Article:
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President Trump announced in a press conference Thursday that chloroquine phosphate -- a substance found in drugs used to treat malaria and severe arthritis -- was cleared by the Food and Drug Administration (FDA) to test as a treatment for the coronavirus.
That same substance, outside its pharmaceutical form, is used as an additive in aquariums to kill microscopic organisms that might harm fish and other aquatic animals. And, the prices for chloroquine phosphate have surged online in late February and early March, according to a study published Thursday, sparking fears that people may be ingesting the fish-tank additive in the hope it will combat COVID-19 illnesses.
The study, conducted by Storyful before Trump named the drug publicly Thursday, analyzed three identical listings from the same eBay seller, “thechemicalsource,” who opened bids on bottles of chloroquine phosphate used in aquariums for one week. Between February 25 and March 2, the price paid for a single 25-gram bottle of chloroquine phosphate skyrocketed from $9.99 to more than $500, the study said. The seller warned in each listing that the substance was not for human consumption.
Speaking at the same press conference with Trump, FDA Commissioner Dr. Stephen Hahn said chloroquine phosphate will be used in clinical trials to test its effectiveness in treating COVID-19 but also warned about providing the public with “false hope.”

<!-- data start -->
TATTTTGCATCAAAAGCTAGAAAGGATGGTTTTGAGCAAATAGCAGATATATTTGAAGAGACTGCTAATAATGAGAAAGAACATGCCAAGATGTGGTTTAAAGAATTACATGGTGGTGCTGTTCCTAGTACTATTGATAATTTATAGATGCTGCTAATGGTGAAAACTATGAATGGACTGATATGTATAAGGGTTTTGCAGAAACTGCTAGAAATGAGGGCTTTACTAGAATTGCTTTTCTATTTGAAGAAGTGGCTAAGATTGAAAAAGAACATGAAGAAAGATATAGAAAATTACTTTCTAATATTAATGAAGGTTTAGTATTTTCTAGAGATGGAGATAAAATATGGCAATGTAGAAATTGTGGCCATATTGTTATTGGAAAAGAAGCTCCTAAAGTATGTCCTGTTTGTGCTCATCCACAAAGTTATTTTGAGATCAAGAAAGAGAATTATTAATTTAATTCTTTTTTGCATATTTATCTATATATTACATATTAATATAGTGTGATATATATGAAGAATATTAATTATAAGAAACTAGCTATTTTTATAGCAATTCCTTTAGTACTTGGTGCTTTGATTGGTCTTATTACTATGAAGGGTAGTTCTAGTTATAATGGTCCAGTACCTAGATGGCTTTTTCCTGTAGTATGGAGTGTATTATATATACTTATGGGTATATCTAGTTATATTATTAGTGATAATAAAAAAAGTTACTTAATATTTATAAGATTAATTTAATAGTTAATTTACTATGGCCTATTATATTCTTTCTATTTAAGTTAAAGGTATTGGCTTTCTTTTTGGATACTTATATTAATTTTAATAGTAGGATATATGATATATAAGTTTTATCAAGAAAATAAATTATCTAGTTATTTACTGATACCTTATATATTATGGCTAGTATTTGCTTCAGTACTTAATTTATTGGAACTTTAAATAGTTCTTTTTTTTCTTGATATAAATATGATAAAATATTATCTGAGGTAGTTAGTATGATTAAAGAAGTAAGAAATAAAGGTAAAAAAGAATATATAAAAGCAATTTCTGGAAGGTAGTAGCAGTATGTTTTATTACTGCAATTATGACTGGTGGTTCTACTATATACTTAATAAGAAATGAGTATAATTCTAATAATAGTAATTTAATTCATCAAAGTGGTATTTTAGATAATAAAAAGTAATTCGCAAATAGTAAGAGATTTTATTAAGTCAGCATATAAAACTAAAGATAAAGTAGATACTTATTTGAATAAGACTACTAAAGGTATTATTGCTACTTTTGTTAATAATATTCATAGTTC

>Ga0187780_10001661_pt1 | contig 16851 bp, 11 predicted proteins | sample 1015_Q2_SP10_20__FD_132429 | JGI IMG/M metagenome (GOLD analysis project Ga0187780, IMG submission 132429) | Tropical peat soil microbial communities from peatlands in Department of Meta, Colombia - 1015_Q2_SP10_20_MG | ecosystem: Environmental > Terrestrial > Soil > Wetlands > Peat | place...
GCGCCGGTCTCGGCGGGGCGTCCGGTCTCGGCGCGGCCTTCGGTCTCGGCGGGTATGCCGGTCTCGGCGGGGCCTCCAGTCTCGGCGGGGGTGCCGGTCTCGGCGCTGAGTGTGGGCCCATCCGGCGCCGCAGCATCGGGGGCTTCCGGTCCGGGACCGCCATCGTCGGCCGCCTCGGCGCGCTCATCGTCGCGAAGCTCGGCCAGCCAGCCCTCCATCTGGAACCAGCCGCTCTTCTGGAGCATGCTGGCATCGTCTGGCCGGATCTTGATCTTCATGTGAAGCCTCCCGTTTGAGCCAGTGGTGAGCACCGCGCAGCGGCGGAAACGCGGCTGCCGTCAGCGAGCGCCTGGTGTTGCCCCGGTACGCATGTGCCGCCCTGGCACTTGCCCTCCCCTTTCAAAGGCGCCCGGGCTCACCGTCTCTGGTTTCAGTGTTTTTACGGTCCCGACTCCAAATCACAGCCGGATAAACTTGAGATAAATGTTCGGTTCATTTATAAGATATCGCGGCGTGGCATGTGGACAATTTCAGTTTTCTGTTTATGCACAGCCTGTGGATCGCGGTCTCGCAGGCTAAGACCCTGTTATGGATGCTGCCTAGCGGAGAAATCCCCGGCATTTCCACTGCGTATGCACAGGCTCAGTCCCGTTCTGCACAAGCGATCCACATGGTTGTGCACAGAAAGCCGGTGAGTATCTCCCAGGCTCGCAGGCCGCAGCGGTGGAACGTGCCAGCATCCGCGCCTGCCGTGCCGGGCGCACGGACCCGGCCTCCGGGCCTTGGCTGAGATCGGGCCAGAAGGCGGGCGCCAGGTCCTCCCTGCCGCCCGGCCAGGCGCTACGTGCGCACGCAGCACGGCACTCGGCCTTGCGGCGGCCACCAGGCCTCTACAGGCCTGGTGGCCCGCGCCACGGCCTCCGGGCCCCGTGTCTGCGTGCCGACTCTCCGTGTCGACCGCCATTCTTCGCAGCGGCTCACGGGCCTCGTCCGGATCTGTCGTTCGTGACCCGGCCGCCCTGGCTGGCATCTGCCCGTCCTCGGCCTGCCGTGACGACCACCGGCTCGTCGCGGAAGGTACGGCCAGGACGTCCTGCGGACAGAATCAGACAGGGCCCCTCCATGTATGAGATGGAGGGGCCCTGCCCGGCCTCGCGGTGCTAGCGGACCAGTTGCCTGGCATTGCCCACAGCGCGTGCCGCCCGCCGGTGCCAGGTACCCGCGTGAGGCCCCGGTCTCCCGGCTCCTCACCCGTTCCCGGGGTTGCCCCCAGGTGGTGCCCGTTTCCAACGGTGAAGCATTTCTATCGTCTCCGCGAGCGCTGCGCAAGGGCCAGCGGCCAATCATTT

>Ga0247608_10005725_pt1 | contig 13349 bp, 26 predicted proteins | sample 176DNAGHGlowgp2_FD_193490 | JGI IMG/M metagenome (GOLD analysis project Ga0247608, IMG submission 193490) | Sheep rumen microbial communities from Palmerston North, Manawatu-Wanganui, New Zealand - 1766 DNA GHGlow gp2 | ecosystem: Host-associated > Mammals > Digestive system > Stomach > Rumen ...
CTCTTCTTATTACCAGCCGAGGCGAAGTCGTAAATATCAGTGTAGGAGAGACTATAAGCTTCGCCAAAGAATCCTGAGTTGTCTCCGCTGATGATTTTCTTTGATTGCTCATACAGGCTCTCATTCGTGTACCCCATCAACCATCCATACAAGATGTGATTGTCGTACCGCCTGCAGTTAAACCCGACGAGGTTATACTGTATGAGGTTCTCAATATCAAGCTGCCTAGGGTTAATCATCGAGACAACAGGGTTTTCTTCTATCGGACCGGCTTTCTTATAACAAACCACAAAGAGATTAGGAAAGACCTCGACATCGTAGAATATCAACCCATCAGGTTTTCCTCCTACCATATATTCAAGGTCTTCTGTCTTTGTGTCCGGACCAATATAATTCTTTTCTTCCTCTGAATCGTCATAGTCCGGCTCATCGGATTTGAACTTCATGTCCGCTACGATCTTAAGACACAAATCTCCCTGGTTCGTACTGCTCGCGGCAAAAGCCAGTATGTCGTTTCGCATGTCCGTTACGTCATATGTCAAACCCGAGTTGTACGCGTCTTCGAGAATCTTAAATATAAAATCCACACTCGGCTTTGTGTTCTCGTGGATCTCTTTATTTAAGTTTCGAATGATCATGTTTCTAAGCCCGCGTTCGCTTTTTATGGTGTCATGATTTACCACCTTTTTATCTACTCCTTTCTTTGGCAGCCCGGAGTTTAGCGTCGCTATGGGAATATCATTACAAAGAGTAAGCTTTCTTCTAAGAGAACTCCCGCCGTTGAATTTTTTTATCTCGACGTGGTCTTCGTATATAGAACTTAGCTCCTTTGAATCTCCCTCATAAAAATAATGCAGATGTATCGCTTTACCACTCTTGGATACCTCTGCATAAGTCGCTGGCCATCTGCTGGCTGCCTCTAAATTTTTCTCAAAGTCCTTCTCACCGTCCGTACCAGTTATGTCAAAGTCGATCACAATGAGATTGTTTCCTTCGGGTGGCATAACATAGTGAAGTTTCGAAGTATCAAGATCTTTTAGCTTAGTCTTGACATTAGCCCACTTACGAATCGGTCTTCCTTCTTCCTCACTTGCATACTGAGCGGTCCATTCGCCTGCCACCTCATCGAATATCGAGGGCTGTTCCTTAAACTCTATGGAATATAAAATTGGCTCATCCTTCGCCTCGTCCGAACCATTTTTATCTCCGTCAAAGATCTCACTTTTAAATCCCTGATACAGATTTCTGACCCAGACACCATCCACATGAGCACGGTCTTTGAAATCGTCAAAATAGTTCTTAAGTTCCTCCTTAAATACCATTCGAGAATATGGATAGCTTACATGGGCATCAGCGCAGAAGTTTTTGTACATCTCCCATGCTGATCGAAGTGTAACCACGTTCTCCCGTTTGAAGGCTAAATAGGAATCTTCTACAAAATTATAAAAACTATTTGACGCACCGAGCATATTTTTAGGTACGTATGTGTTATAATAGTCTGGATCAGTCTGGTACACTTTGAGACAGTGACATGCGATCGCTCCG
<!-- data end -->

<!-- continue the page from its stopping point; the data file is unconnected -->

"We will collect that data and make the absolute right decisions based upon those data about the safety and efficacy of the treatments,” Hahn said.
“What’s also important is not to provide false hope," he added. "We may have the right drug, but it might not be in the appropriate dosage form right now, and it might do more harm than good.”
Several countries reported in recent weeks that the drug was helpful in treating COVID-19 illnesses but there have been no conclusive pharmaceutical studies to back up the claims. The World Health Organization (WHO) has chloroquine phosphate listed as an essential medicine for its treatment of malaria but has not approved the drug for treating those infected by the coronavirus.